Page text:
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Why did the Saints pick up a second first-round pick in 2022?

The Saints made a seemingly lopsided trade with the Eagles for draft picks, which makes Mike Florio and Chris Simms think New Orleans could be going for a quarterback later this month.

The Eagles and Saints made some news on Monday by making a trade of picks. The Eagles stockpiled a future first-rounder (and more) while the Saints converted the 18th overall selection to picks No. 16 and No. 19 in 2022.

The reason for trading down is obvious. A team swaps a higher spot now for more stuff later, without any specific plan formulated currently on how to use the extra selections.

The thought process becomes different when trading up. Teams don’t trade up so that they can brag to friends and family that they have more or higher picks. They do it with a specific objective in mind. Often, they do it with one specific player in mind.

For the Saints, there are two likely explanations. One, perhaps they’ve run the various mock drafts and they’ve concluded that, with selections No. 16 and No. 19, they’re confident they will get players who will address specific needs immediately. Impact players who can make an immediate impact, whether at defensive end or offensive line or receiver.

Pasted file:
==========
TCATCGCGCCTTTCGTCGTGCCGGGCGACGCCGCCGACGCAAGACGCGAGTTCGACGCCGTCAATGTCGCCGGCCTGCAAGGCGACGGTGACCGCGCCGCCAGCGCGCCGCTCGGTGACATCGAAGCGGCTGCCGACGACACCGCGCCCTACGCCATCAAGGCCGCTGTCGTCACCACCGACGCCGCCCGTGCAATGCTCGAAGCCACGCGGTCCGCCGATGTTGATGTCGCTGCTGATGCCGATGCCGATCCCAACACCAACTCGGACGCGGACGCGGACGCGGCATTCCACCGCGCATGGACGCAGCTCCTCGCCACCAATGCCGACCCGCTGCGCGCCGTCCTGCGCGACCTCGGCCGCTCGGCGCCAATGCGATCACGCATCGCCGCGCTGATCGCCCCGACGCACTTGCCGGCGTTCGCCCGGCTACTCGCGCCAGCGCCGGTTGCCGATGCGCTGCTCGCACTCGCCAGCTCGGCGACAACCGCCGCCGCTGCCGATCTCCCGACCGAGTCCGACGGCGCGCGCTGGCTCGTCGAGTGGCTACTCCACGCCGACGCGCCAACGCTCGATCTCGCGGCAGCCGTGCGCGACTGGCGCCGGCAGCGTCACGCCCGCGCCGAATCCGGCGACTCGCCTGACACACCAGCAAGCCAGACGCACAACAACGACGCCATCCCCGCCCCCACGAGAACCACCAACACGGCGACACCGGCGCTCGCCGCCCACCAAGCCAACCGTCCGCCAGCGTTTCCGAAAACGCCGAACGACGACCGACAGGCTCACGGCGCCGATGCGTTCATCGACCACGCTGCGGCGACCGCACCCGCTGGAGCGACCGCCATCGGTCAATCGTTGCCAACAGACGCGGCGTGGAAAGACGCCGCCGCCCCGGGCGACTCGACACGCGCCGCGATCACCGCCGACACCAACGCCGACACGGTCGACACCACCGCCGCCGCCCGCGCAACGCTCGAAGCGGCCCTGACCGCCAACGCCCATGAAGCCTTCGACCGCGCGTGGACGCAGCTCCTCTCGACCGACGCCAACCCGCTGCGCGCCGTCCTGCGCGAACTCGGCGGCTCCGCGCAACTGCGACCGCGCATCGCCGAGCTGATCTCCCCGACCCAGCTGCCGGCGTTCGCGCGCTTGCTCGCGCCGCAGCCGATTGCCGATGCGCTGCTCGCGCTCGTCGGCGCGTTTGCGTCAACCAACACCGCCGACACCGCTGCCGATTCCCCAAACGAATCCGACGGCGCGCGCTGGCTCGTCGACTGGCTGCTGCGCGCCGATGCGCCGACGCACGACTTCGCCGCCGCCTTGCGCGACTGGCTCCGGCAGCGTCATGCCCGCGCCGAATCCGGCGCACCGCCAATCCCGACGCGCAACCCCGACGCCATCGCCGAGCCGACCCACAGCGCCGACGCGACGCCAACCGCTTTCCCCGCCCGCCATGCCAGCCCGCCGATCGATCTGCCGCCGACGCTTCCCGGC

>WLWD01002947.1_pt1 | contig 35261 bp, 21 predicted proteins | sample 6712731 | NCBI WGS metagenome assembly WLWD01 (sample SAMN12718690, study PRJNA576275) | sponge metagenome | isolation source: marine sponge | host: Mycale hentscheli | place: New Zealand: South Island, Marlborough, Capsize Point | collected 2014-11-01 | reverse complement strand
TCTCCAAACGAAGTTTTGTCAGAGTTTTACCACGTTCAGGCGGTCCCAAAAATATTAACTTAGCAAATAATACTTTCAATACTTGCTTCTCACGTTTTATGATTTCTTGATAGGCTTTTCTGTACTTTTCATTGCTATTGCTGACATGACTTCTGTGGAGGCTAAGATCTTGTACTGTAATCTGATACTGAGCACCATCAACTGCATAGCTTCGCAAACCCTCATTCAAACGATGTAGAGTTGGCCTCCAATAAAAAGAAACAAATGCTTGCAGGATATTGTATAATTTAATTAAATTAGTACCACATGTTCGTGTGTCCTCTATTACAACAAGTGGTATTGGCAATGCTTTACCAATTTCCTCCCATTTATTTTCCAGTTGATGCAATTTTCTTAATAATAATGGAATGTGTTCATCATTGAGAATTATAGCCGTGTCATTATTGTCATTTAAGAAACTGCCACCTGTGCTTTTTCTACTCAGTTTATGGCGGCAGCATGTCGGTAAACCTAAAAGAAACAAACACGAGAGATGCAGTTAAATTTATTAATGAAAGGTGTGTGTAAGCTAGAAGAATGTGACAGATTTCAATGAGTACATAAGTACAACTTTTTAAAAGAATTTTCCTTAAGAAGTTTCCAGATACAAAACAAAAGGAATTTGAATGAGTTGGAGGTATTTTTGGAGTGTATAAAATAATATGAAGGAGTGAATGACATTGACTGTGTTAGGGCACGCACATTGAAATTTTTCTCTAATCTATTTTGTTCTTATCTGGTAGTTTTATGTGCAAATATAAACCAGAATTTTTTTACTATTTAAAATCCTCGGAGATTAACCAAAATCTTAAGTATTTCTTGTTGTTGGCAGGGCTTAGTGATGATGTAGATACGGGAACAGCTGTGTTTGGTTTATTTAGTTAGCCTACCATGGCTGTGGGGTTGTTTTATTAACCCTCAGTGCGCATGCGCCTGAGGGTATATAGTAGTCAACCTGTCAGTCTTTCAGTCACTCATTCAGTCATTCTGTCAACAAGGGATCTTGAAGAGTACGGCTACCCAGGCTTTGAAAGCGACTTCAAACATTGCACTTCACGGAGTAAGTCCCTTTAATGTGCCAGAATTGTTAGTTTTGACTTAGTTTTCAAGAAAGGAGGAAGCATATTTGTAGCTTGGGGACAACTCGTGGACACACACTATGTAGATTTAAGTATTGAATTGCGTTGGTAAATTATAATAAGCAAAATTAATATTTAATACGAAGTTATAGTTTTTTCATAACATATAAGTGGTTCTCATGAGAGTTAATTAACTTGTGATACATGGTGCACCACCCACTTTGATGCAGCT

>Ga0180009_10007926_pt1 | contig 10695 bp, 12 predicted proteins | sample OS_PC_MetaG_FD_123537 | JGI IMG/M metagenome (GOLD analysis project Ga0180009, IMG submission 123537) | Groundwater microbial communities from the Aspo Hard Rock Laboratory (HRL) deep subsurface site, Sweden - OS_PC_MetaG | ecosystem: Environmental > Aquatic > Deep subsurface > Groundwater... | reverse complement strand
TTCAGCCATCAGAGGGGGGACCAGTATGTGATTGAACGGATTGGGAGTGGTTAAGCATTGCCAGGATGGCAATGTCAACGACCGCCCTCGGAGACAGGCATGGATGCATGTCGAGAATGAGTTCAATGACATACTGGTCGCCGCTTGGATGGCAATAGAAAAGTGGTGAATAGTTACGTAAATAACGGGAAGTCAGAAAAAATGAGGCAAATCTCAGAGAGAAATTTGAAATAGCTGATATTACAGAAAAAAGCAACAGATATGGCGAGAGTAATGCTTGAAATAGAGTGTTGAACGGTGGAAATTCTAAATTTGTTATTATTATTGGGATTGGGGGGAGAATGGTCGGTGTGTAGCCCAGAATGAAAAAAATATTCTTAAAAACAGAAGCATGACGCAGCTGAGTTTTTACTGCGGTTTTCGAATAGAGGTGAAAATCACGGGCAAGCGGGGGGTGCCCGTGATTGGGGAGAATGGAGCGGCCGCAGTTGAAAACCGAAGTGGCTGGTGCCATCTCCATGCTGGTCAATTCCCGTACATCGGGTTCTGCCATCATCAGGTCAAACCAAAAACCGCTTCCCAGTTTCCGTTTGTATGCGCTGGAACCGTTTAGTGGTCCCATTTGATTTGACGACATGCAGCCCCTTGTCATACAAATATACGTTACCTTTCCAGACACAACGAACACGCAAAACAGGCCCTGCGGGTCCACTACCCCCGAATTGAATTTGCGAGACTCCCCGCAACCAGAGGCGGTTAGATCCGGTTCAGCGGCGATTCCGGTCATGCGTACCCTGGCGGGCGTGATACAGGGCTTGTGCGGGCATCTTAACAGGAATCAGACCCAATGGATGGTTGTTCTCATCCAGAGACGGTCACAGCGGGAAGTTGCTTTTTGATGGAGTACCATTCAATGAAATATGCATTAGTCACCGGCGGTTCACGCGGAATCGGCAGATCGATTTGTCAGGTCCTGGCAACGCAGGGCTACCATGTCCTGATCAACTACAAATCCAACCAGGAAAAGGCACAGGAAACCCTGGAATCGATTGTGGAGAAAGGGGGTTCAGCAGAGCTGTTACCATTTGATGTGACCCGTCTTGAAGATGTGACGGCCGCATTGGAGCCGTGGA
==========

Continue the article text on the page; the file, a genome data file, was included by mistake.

Two, maybe this trade is a first step to another one.

The Saints recently made a play for Deshaun Watson. That means they were ready to make a major investment of picks in a quarterback. Now that they have two picks in the top 20, could they then send those picks to, say, the Giants at No. 5?

That would allow the Saints to cut the line in front of not one but two division rivals in the top 10, both of which are likely considering taking a quarterback -- the Panthers at No. 6 and the Falcons at No. 8.

Unlike the 49ers, who moved to No. 3 roughly a month before the 2021 draft, the Saints would be wise to stay put, for now. A jump to No. 5 in the short term would invite the Panthers or Falcons (or someone else) to leapfrog the Saints. If New Orleans is thinking about making another trade aimed at snagging a signal-caller, they need to do it when the pick they’d be acquiring is on the clock.

If that’s what the Saints are thinking about doing, how much would it take to get to No. 5? Would No. 16 and No. 19 do it? Or would it take more? If so, how much more?

Ultimately, it may be less than whatever they would have given up to get Watson. And they’d be paying a rookie a lot less than Watson will receive.

Whatever the Saints are doing, they surely have a plan that consists of something more than, “Wow. Hey. Look at this. Yesterday we had two picks in the top 20. Now, we have two.” The Saints are up to something.

Maybe having picks No. 16 and No. 19 marks the end. Maybe it’s just the beginning.